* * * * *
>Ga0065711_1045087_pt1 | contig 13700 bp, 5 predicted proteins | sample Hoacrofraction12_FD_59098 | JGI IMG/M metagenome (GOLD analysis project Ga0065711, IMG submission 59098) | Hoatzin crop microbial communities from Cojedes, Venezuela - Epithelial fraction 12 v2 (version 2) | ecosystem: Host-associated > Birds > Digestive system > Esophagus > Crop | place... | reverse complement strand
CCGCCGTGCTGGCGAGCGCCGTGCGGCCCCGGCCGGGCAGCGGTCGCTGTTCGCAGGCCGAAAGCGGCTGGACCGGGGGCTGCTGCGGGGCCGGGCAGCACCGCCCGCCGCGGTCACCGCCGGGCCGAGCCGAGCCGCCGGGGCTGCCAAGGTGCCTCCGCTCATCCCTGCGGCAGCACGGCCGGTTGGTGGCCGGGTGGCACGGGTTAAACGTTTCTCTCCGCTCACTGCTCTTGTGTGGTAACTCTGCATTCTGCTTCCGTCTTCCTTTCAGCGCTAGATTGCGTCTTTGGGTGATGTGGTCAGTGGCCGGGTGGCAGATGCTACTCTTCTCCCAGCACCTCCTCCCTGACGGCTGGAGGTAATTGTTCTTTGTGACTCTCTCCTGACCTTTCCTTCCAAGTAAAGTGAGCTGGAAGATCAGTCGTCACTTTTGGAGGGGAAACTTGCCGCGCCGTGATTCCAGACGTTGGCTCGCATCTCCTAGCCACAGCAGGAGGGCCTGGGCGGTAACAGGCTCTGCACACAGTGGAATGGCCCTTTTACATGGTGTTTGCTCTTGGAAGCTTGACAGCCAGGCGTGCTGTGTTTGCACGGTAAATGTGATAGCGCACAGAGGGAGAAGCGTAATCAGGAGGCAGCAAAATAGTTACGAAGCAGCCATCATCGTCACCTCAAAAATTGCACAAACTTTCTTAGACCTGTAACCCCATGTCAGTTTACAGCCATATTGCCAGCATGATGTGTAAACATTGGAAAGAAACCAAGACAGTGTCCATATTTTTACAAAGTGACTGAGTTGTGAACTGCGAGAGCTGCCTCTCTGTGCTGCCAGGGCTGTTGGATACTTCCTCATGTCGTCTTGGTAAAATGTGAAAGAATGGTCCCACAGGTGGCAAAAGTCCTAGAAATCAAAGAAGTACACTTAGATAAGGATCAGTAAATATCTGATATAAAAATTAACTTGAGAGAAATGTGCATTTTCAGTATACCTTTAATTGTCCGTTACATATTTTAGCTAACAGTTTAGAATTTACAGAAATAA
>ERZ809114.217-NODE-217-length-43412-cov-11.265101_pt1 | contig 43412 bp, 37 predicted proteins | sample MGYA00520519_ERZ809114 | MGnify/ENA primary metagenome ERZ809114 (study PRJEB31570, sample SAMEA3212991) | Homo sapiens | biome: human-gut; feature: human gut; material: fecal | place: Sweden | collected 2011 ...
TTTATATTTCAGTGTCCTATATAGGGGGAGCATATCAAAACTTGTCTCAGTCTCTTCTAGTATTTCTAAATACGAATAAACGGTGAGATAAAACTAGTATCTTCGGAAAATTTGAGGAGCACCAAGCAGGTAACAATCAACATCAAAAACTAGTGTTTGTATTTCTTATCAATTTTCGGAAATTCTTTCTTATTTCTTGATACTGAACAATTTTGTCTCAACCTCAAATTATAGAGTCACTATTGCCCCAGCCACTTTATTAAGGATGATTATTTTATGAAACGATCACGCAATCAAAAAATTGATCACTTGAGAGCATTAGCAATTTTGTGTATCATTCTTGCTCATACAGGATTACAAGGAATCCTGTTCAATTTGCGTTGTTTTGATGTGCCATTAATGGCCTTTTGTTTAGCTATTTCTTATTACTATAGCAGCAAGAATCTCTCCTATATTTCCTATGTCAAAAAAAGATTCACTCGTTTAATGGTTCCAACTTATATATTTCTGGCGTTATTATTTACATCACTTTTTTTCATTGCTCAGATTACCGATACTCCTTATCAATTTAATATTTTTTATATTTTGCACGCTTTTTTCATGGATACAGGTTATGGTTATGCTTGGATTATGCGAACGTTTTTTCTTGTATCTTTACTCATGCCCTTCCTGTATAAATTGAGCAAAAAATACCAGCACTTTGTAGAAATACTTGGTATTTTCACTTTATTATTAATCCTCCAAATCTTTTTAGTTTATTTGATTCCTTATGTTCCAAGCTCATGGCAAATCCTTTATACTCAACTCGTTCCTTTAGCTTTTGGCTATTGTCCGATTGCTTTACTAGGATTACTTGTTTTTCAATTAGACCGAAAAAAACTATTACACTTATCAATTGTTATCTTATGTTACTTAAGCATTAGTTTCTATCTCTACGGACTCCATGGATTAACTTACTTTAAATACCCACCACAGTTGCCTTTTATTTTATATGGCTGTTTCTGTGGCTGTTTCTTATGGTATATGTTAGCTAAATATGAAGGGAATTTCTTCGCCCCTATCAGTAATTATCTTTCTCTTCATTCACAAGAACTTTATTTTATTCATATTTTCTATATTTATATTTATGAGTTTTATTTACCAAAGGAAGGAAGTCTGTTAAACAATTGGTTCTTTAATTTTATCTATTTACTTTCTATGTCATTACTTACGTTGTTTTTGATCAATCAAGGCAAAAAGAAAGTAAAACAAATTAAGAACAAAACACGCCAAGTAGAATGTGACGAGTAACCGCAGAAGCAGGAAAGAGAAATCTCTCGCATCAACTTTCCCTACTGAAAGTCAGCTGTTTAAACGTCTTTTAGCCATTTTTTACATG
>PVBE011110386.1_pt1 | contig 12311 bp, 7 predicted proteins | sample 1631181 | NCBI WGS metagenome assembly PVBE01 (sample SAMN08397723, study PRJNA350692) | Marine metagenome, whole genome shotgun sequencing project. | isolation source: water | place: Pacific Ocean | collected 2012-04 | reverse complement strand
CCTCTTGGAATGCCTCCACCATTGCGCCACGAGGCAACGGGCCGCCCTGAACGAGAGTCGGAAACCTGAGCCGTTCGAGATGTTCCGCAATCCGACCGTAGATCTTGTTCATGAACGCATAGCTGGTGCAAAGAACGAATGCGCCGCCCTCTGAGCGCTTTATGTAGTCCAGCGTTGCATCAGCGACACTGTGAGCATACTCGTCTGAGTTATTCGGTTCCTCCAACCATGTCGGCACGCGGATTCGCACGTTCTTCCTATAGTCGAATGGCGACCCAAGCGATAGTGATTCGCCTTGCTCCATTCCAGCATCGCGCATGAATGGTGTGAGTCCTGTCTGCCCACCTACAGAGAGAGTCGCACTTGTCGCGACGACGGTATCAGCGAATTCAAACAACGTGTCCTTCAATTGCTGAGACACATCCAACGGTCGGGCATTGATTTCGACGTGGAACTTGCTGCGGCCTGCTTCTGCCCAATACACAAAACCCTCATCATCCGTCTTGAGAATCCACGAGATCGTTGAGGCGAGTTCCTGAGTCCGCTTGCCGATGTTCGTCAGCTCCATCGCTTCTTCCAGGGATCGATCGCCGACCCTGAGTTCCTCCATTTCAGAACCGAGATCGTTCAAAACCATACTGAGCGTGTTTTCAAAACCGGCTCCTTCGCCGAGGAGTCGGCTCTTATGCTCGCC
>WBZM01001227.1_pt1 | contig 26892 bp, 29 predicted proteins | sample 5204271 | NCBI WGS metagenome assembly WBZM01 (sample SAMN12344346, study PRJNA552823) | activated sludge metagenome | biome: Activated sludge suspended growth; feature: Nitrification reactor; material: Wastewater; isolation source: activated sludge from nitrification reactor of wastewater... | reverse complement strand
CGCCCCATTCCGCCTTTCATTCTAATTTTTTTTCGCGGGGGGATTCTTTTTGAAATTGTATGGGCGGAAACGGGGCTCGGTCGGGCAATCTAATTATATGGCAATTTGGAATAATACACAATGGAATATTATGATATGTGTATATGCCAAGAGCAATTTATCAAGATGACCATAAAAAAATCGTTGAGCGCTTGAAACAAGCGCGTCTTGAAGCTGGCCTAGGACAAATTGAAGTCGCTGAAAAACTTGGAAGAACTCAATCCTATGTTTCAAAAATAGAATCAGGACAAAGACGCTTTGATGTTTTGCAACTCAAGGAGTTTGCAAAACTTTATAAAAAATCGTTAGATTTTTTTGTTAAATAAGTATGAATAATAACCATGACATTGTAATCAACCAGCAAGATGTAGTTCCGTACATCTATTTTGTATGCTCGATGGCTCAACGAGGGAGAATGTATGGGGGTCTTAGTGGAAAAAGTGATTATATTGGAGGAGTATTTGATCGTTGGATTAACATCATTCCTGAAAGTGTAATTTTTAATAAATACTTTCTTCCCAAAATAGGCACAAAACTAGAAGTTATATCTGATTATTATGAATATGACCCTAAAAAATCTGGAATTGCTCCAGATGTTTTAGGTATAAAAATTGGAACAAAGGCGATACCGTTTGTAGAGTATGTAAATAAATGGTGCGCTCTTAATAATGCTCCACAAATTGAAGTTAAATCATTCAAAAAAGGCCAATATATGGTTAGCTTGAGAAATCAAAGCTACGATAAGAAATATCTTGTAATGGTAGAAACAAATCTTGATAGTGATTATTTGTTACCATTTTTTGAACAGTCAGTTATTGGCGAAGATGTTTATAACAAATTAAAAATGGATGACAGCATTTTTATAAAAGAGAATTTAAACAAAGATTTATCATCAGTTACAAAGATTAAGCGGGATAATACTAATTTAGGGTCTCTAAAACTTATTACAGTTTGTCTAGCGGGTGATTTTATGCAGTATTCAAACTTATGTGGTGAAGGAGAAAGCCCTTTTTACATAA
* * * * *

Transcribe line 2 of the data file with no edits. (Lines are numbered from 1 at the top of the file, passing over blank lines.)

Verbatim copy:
CCGCCGTGCTGGCGAGCGCCGTGCGGCCCCGGCCGGGCAGCGGTCGCTGTTCGCAGGCCGAAAGCGGCTGGACCGGGGGCTGCTGCGGGGCCGGGCAGCACCGCCCGCCGCGGTCACCGCCGGGCCGAGCCGAGCCGCCGGGGCTGCCAAGGTGCCTCCGCTCATCCCTGCGGCAGCACGGCCGGTTGGTGGCCGGGTGGCACGGGTTAAACGTTTCTCTCCGCTCACTGCTCTTGTGTGGTAACTCTGCATTCTGCTTCCGTCTTCCTTTCAGCGCTAGATTGCGTCTTTGGGTGATGTGGTCAGTGGCCGGGTGGCAGATGCTACTCTTCTCCCAGCACCTCCTCCCTGACGGCTGGAGGTAATTGTTCTTTGTGACTCTCTCCTGACCTTTCCTTCCAAGTAAAGTGAGCTGGAAGATCAGTCGTCACTTTTGGAGGGGAAACTTGCCGCGCCGTGATTCCAGACGTTGGCTCGCATCTCCTAGCCACAGCAGGAGGGCCTGGGCGGTAACAGGCTCTGCACACAGTGGAATGGCCCTTTTACATGGTGTTTGCTCTTGGAAGCTTGACAGCCAGGCGTGCTGTGTTTGCACGGTAAATGTGATAGCGCACAGAGGGAGAAGCGTAATCAGGAGGCAGCAAAATAGTTACGAAGCAGCCATCATCGTCACCTCAAAAATTGCACAAACTTTCTTAGACCTGTAACCCCATGTCAGTTTACAGCCATATTGCCAGCATGATGTGTAAACATTGGAAAGAAACCAAGACAGTGTCCATATTTTTACAAAGTGACTGAGTTGTGAACTGCGAGAGCTGCCTCTCTGTGCTGCCAGGGCTGTTGGATACTTCCTCATGTCGTCTTGGTAAAATGTGAAAGAATGGTCCCACAGGTGGCAAAAGTCCTAGAAATCAAAGAAGTACACTTAGATAAGGATCAGTAAATATCTGATATAAAAATTAACTTGAGAGAAATGTGCATTTTCAGTATACCTTTAATTGTCCGTTACATATTTTAGCTAACAGTTTAGAATTTACAGAAATAA